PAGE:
Exclusive Review: FAVOR (2014){0}

What are the “bare essentials” for creating a good thriller? Screenplay, obviously, is priority number one. A few good actors, a decent visual approach, and some editorial skills are essential, but really: the screenplay is the foundation. The low-key and deceptively unassuming indie thriller calledFavor sum my theory up quite nicely. Here we have a nifty, twisty screenplay (one that’s not exactly “Hitchcockian” but does approach “early John Dahl-ian”) that starts out very simple and gradually tightens into a surprisingly suspenseful affair.

The handsome, cocky, and upwardly-mobile advertising executive Kip (Blayne Weaver) has a problem. More specifically, he has a corpse in a hotel room that needs disposing of. The story opens with Kip pleading his case to his lifelong pal Marvin (Patrick Day), but the bottom line, of course, is this: the upper-class Kip wants the sad-sack single guy to take care of corpse disposal. Why? Because friends do favours (or, if they’re American, favors) for friends. And really old friends do gigantic favours, apparently.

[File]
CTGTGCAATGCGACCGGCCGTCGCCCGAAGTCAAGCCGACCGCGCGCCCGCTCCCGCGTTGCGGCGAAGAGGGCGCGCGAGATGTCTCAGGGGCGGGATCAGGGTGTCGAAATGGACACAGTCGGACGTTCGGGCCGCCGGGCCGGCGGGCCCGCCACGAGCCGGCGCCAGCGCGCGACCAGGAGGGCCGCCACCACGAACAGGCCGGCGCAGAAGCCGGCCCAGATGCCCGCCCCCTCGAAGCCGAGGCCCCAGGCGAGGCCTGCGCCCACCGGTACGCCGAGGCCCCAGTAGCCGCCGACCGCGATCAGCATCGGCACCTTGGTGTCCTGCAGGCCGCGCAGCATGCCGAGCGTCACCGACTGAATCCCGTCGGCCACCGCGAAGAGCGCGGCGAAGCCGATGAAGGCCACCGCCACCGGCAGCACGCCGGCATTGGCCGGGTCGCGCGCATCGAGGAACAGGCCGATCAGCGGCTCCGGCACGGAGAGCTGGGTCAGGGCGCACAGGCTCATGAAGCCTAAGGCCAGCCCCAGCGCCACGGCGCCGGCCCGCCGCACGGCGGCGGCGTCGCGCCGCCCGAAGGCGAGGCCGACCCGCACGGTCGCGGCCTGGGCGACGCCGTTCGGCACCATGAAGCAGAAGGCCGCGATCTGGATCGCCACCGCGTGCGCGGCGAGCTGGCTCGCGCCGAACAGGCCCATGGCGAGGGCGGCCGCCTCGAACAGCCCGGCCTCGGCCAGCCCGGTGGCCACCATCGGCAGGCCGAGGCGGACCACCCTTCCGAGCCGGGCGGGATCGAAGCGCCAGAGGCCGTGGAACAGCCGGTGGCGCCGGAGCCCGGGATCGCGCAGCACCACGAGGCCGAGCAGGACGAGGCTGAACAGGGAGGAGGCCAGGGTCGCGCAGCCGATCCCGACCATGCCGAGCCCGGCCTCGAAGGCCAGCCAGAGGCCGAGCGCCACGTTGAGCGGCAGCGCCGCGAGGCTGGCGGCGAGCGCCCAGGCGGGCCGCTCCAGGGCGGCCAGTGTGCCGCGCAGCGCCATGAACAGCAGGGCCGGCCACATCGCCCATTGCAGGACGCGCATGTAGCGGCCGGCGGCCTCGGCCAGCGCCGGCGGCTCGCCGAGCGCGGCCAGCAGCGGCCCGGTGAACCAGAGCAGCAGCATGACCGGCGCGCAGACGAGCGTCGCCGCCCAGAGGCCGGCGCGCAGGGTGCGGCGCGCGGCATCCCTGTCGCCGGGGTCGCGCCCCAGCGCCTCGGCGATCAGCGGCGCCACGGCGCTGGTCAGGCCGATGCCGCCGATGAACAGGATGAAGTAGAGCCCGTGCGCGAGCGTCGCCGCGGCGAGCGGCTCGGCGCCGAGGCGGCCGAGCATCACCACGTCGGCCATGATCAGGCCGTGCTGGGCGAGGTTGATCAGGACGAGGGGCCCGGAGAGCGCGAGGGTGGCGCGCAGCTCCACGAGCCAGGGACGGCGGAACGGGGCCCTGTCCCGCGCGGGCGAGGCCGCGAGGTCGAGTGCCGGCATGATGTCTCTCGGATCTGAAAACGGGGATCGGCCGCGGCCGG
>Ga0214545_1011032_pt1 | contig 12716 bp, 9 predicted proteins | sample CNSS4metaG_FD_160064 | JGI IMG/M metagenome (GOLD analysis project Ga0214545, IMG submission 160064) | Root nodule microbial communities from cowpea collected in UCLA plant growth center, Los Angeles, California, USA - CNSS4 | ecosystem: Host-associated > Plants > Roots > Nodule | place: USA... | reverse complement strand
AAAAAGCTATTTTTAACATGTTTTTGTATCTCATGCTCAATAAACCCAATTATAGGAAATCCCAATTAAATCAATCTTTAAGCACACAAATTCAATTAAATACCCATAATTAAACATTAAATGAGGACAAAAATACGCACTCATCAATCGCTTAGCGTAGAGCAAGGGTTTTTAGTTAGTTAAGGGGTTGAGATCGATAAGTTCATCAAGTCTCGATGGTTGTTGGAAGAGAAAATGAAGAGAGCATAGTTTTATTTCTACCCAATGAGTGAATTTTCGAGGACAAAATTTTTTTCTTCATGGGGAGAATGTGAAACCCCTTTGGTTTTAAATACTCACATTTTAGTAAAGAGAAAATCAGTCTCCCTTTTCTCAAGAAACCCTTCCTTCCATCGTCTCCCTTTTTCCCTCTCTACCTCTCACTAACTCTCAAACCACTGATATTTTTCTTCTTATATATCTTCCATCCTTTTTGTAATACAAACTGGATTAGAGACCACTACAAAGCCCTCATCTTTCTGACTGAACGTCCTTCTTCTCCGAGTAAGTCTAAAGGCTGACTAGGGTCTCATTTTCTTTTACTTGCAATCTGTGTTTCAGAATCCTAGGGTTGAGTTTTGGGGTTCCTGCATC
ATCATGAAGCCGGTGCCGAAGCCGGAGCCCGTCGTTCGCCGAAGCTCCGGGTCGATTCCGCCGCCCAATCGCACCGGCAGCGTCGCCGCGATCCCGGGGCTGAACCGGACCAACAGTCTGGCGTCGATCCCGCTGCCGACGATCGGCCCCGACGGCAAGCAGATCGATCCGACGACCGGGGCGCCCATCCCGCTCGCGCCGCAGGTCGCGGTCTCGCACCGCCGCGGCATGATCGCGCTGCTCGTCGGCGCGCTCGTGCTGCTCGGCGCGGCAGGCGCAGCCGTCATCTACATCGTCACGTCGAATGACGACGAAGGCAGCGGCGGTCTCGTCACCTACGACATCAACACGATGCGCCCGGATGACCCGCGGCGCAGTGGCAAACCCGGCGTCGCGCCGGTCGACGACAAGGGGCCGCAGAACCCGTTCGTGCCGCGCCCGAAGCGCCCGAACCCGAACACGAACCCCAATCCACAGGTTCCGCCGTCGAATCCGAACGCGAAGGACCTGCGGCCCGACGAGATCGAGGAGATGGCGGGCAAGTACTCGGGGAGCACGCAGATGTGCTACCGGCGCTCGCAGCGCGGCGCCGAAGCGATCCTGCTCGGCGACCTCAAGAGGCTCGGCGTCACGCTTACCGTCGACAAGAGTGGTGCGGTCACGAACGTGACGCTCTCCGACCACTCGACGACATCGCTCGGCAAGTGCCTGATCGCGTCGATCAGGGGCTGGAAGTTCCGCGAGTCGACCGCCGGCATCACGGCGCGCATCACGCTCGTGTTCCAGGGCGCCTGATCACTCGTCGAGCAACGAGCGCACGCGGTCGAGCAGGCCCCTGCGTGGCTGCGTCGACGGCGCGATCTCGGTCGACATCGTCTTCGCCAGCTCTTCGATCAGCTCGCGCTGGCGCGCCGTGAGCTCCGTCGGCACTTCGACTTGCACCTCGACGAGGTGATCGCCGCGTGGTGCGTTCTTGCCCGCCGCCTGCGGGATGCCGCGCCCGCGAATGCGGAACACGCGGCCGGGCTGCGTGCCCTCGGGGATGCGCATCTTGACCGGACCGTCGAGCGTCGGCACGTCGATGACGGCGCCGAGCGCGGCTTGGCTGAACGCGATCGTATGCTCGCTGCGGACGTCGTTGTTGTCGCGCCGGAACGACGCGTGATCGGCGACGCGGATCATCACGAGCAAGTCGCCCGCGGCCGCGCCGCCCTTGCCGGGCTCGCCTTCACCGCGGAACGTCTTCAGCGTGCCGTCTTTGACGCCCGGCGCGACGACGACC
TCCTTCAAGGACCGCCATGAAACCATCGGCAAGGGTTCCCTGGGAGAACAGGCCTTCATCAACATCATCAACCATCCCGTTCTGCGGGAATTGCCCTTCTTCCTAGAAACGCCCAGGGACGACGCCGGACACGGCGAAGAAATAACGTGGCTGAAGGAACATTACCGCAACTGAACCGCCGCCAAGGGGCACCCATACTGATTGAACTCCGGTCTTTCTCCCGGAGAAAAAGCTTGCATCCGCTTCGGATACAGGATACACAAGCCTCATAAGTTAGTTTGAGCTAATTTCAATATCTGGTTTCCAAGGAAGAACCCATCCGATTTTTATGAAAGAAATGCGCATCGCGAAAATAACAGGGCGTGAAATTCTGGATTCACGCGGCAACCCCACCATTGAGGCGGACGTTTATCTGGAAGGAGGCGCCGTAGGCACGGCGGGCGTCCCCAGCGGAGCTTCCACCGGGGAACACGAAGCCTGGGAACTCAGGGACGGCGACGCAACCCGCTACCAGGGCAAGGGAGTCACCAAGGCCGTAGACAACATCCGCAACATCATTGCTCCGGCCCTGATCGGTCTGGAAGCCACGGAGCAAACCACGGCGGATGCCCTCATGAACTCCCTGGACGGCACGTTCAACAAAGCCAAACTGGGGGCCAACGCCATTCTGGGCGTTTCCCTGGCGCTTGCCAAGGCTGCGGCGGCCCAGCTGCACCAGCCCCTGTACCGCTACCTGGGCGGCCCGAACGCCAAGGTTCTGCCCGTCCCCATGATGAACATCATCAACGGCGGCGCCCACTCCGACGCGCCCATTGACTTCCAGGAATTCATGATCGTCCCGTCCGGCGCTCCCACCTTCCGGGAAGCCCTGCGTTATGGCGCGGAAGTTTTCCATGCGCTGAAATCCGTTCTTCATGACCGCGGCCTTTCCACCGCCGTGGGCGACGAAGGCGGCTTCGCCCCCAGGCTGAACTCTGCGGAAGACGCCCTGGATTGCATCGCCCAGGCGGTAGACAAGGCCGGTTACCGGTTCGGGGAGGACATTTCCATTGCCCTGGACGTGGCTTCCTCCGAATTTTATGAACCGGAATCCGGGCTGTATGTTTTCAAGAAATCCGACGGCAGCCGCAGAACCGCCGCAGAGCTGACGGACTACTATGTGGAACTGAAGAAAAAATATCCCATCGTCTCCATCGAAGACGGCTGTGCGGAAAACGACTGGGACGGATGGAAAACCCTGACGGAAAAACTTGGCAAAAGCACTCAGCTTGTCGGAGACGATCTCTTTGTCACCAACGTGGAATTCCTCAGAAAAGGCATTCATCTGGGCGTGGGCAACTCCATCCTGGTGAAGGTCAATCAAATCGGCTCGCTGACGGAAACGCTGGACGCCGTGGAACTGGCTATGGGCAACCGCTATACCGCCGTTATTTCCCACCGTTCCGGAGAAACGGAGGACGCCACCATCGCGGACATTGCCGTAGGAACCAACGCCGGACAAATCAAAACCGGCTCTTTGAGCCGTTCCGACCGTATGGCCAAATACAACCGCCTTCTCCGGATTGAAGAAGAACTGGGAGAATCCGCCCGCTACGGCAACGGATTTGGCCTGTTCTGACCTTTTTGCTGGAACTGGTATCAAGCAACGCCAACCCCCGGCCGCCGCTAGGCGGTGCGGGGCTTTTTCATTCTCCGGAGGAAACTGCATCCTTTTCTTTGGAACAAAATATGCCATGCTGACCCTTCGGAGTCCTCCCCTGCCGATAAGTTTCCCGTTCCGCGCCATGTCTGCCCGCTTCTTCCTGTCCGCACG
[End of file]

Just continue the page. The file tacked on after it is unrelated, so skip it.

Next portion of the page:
Thus begins a simple (but not simplistic) story that goes in a few directions you may expect, and then several others you probably won’t. Like we covered in the beginning, a solid screenplay is worth its weight in gold, and director/editor/producer/screenwriter Paul Osborne delivers efficient character beats, clever dialogue, and a straightforward suspense story that starts out seemingly predictable, but nails some great twists and just keeps on rolling.

Both lead actors are strong. Blayne is easily smug and smarmy but also shows some legitimate glimmers of humanity, while Day is plainly “a loser” in many respects, but the actor brings an odd nobility to the character as well. The best work often resides in the grey areas, and this holds true for both the Favor screenplay and its lead actors. Kudos as well to genre star Jeffrey Combs for lending his name to a solid indie production. The actor only has one key scene, but he underplays the malice like a master. (Fun scene!)

If Favor has a secret weapon, it lies in the supporting cast of memorable females. Kip’s wife (the only real heart in the film) is played very well by Cheryl Nichols; the adorable Christina Rose steals a few scenes as Kip’s over-enthusiastic assistant; and Alison Martin plays a very clever detective who shows up late in the film but almost steals the whole damn thing.

Basically, Favor feels like a remake of a lesser-known 1949 film noir that just now takes place in modern-day Los Angeles. Given how many lesser-known film noir titles are also damn good movies, I’d call that a firm recommendation.


Scott Weinberg